One of Glasgow's best buildings of the 20th century, this project had a big influence on many architects in the eighties.
Burrell Museum Opening Times (check with The Burrell):
Mon-Thu & Sat 10am-5pm, Fri & Sun 11am-5pm
Address: The Burrell Collection, 2060 Pollokshaws Road Glasgow
Gallery, toilets and the café are wheelchair-accessible and there are disabled parking bays.
Contact The Burrell Collection: 0141 287 2550
The Burrell Collection (The Burrell Museum), Pollok Country Park, Glasgow
Sir Barry Gasson with Brit Andresen
Charles Burrell Museum
Burrell Museum - Architecture
Glasgow's major attraction, the Burrell Museum, is a Collection amassed by wealthy industrialist Sir William Burrell ship owner and art collector, before it was donated to the city in 1944. After much wrangling over where the collection should be located, it was, in 1963, finally agreed that it should be housed in a purpose-designed Museum building in Pollok Country Park, 5km south of the city centre.
This idiosyncratic collection includes everything from Chinese porcelain and medieval furniture to paintings by Renoir and Cézanne. Carpeted floors maintain the silence to contemplate the beautifully displayed treasures. Carved-stone Romanesque doorways are incorporated into the Burrell Museum's structure as portals; some galleries are reconstructions of rooms from Hutton Castle, the Burrell residence.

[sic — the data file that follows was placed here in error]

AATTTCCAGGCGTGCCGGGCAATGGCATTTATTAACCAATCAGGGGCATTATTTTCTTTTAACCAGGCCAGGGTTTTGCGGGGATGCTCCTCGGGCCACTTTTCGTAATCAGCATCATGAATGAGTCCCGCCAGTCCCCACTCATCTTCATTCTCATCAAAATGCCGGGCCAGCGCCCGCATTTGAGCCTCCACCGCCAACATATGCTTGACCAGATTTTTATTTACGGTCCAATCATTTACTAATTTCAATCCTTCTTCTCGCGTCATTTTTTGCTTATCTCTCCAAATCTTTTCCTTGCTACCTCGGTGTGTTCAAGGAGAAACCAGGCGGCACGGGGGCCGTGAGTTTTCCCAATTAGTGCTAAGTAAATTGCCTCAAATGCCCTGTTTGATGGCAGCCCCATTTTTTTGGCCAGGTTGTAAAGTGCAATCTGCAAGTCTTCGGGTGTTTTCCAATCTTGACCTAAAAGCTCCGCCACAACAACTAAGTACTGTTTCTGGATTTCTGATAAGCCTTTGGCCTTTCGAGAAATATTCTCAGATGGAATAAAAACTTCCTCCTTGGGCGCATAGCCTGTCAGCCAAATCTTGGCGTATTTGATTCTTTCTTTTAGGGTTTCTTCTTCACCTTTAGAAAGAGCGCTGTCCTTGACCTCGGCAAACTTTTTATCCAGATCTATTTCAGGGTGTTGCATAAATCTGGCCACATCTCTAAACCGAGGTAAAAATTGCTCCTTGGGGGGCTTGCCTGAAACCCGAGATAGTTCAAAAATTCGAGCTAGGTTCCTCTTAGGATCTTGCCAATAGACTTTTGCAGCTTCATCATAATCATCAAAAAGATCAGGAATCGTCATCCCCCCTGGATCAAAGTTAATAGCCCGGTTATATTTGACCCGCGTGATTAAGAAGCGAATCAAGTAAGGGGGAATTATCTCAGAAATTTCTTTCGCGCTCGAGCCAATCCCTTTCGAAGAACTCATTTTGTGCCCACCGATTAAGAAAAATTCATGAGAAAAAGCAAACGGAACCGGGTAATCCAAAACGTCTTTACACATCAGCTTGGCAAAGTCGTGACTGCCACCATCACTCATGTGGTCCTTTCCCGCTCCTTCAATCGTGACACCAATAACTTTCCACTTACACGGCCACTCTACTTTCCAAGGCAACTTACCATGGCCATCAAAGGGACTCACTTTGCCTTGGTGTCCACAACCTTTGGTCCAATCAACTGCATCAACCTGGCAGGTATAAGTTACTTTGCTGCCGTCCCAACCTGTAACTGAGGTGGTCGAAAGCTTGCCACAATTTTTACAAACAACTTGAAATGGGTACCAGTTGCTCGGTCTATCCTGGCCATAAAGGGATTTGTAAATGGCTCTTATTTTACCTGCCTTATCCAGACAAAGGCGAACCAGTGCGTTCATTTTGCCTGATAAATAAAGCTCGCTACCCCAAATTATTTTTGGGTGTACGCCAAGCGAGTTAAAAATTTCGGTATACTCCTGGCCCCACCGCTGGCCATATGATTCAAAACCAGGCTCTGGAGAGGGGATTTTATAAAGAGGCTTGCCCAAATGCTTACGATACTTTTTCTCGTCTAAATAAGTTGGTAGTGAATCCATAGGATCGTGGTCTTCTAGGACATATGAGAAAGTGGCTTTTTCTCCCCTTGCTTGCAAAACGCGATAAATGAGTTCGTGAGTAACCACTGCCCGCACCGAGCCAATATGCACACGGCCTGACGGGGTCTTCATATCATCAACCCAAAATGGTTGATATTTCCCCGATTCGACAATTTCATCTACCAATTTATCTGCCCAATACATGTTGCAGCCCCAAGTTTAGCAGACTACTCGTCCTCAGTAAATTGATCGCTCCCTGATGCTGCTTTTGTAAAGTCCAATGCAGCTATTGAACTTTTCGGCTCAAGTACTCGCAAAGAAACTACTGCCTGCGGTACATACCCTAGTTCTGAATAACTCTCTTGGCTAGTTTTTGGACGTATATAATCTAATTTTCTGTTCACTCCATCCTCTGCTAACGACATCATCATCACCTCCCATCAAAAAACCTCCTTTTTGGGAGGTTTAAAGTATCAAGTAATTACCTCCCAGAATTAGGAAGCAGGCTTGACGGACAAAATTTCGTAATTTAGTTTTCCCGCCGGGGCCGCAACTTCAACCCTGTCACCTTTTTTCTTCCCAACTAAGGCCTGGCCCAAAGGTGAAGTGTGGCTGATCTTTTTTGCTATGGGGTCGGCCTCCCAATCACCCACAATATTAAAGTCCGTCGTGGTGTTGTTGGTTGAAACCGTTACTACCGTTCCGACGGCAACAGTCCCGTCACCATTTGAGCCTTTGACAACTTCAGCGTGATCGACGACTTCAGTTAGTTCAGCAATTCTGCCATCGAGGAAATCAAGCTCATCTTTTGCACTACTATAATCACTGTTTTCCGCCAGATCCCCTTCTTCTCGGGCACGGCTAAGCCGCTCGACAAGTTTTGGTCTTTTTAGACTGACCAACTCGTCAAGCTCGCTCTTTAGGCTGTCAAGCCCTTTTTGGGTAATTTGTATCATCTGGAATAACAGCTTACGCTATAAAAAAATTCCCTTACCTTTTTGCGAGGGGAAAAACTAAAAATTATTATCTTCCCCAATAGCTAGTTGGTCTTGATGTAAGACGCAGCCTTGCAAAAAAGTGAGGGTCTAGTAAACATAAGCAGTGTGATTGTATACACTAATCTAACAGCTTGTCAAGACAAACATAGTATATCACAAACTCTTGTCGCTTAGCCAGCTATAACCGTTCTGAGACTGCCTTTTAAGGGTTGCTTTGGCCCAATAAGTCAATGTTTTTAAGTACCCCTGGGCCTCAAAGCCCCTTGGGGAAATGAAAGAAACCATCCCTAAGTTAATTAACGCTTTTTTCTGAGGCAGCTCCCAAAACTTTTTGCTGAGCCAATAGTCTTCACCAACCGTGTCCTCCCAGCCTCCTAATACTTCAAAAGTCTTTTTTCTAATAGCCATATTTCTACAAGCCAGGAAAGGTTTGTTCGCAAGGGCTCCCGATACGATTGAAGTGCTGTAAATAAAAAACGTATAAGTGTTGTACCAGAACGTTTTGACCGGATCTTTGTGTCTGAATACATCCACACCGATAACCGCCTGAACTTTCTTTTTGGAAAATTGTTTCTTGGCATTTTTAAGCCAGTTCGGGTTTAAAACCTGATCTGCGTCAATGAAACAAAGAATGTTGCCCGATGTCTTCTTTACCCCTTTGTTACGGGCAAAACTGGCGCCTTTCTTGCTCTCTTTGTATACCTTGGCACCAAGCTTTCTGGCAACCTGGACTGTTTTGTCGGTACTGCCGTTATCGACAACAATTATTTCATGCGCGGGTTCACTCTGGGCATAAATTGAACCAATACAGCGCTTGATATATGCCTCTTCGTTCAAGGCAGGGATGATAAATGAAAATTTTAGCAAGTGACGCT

The Burrell Museum was the result of a design competition in 1971. If it had not been run during a postal strike, necessitating an extension of the closing deadline, Barry Gasson's winning entry (out of 242 entrants, announced 1972) would not have been completed. The initial design for the Burrell Museum is the result of the collaboration between Barry Gasson and Brit Andresen*. Construction of the gallery began in 1978 by Barry Gasson Architects and was completed and opened to the public in 1983.
The building forms a huge L-shape, with entry from the south (into one end of the 'L' on axis) through a 13-foot high 16th-century archway into the glazed courtyard of the gallery. The Burrell Collection is formed of huge unadorned facades of ashlared Locharbriggs red sandstone, peeled away in zones for glazing. The windows are not expressed: instead the glass folds with the eaves and forms a smooth envelope supported on rational steel and timber portal structures at close centres - there is nothing light about this project. This makes the building seem sombre amongst the trees, and even where the lawns open out, the landscape is controlled into terraces.
Thus the unarticulated building and the formal merciless grass temper the original site's irregularities and create a powerful, rationalist whole. There is no doubting the Burrell Museum's formal power, but the lack of interaction with nature, between inside and out, makes the Burrell a difficult building to swallow.